25 March 2010

Movie review

Dan Conrad wrote last night after seeing the movie version of The Girl with the Dragon Tattoo.

"Just returned from watching The Girl With the Dragon Tattoo.

"Maybe the best way to describe it is that coming out of the theater I had to check my watch three times as I simply could not believe I had been in there for over two and a half hours. All with virtually no chases, no gun battles, no mind boggling special effects, and no English; just a well told story and actors that looked and performed like they had just walked off the pages of the Larsson book.

"Did I mention that I liked it?"

Here's a link to a trailer for the movie (what I always thought was a preview).

17 March 2010

North country murder

The Economist, like many others, took note of the Scandinavian wave of mystery fiction this week (15-21 March). If you're not a subscriber, you might have to visit the library to read the whole thing.

Inspector Norse
THE neat streets of Oslo are not a natural setting for crime fiction. Nor, with its cows and country smells, is the flat farming land of Sweden’s southern tip. And Reykjavik, Iceland’s capital, is now associated more with financial misjudgment than gruesome murder. Yet in the past decade Nordic crime writers have unleashed a wave of detective fiction that is right up there with the work of Dashiell Hammett, Patricia Highsmith, Elmore Leonard and the other crime greats. Nordic crime today is a publishing phenomenon. Stieg Larsson’s Millennium trilogy alone has sold 27m copies, its publishers’ latest figures show, in over 40 countries. The release this month in Britain and America of The Girl with the Dragon Tattoo, the film of the first Larsson book, will only boost sales.

The transfer to the screen of his sprawling epic (the author died suddenly in 2004 just as the trilogy was being edited and translated) will cement the Nordics’ renown. The more unruly subplots have been eliminated, leaving the hero, a middle-aged financial journalist named Mikael Blomkvist (Michael Nyqvist), and an emotionally damaged computer hacker, Lisbeth Salander (Noomi Rapace, pictured above), at the centre of every scene. The small screen too has had a recent visit from the Swedish police. Starting in 2008, British television viewers have been treated to expensive adaptations of the books of Henning Mankell, featuring Kenneth Branagh as Kurt Wallander. The BBC series has reawakened interest in Mr Mankell’s nine Wallander books, which make up a large slice of his worldwide sales of 30m in 40 languages.

Larsson and Mr Mankell are the best-known Nordic crime writers outside the region. But several others are also beginning to gain recognition abroad, including K.O. Dahl and Karin Fossum from Norway and Ake Edwardson and Hakan Nesser of Sweden. Iceland, a Nordic country that is not strictly part of Scandinavia, boasts an award winner too. Arnaldur Indridason’s Silence of the Grave won the British Crime Writers’ Association Gold Dagger award in 2005. The Devil’s Star by a Norwegian, Jo Nesbo, is published in America this month at the same time as a more recent novel, The Snowman, is coming out in Britain. A previous work, Nemesis, was nominated for the prestigious Edgar Allan Poe crime-writing award, a prize generally dominated by American authors.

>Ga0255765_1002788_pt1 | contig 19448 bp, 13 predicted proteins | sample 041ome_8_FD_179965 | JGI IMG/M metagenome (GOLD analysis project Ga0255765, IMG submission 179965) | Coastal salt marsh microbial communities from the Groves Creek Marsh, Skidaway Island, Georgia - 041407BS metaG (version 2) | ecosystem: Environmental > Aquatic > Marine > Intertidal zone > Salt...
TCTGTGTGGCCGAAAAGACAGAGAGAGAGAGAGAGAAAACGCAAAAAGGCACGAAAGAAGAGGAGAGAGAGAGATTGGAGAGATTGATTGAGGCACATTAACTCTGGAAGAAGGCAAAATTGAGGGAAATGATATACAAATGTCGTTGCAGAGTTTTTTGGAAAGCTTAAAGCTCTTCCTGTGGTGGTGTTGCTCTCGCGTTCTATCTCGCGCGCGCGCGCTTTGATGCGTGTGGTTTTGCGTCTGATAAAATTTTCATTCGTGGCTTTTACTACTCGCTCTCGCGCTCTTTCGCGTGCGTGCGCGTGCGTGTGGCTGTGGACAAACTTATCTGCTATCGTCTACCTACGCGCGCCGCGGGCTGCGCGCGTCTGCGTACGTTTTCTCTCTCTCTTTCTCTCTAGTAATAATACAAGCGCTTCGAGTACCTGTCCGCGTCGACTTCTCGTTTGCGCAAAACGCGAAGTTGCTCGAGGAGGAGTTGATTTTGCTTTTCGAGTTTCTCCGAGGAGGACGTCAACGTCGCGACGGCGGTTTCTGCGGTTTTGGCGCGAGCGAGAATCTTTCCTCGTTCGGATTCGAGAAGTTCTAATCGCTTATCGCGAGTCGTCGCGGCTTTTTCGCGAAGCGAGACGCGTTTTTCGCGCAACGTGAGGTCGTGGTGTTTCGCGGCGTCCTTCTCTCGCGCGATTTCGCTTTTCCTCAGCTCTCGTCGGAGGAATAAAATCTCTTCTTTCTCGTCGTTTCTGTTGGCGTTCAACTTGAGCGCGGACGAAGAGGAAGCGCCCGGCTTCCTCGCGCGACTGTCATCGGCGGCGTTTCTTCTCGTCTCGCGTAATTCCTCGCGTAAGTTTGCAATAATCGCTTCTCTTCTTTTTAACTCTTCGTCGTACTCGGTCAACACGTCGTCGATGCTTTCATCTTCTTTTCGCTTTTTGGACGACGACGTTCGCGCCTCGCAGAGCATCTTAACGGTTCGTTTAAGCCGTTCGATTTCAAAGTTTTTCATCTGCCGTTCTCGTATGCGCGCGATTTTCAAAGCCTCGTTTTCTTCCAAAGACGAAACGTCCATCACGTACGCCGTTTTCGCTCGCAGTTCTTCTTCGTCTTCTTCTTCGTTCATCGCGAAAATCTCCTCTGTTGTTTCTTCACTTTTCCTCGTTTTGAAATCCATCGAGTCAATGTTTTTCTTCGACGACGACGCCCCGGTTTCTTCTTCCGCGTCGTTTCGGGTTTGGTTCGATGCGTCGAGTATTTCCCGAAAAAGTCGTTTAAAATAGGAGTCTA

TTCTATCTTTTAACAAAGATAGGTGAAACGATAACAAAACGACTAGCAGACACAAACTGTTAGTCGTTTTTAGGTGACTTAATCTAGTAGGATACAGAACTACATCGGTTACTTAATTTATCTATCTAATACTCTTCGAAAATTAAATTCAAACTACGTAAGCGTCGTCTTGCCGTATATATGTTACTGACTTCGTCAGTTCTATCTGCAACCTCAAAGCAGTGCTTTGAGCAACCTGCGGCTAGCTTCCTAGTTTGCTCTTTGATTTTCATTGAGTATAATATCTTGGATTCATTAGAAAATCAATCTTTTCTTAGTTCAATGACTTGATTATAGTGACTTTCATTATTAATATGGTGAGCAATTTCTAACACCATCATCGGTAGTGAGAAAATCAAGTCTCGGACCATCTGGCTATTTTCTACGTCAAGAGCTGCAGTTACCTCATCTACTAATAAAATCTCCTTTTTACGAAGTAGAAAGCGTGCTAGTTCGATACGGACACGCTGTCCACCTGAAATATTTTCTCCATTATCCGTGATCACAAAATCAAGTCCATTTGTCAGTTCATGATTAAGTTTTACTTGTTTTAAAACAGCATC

Three factors underpin the success of Nordic crime fiction: language, heroes and setting. Niclas Salomonsson, a literary agent who represents almost all the up and coming Scandinavian crime writers, reckons it is the style of the books, “realistic, simple and precise…and stripped of unnecessary words”, that has a lot to do with it. The plain, direct writing, devoid of metaphor, suits the genre well...

16 March 2010

Clarification of recommendation

Dan Conrad wrote to clarify his recommendation of Charles Todd's mystery. It helps to make sense of why he had pointed out the similarity to the Maisie Dobbs books.
Sorry about that--but the book I read and enjoyed is called Duty to the Dead and is the first in what is planned to be a series of "Bess Crawford Mysteries."

The novel is set in the period around WWI and the Bess Crawford character is an Army nurse -- and thus the comparison to Maisie Dobbs. I've not read any of their books featuring Ian Rutledge so can't comment on the book you read--but it doesn't sound nearly as engaging as Duty to the Dead. I think I'll just wait for the next Bess Crawford installment.

Guess that will teach me to read recommendations more carefully AND not be quick to read an author's first book.

15 March 2010

Back to post-war Britain

I finished a professional project and gave myself leave to escape with a mystery by Charles Todd (actually a mother-son writing team), an author(s?) recommended by Dan Conrad.

The story is set in post-World War I Britain (like Jacqueline Winspear's "Maisie Dobbs" stories and most of Laurie R. King's "Mary Russell" stories).

A local patrician is killed while out riding one morning. No witnesses. Exact scene unknown. The body was found in a pasture some time after the murder. A local investigation seems to indicate that a famous, well-connected local war hero is the murderer. So, the locals send for help from Scotland Yard. Enter Inspector Ian Rutledge.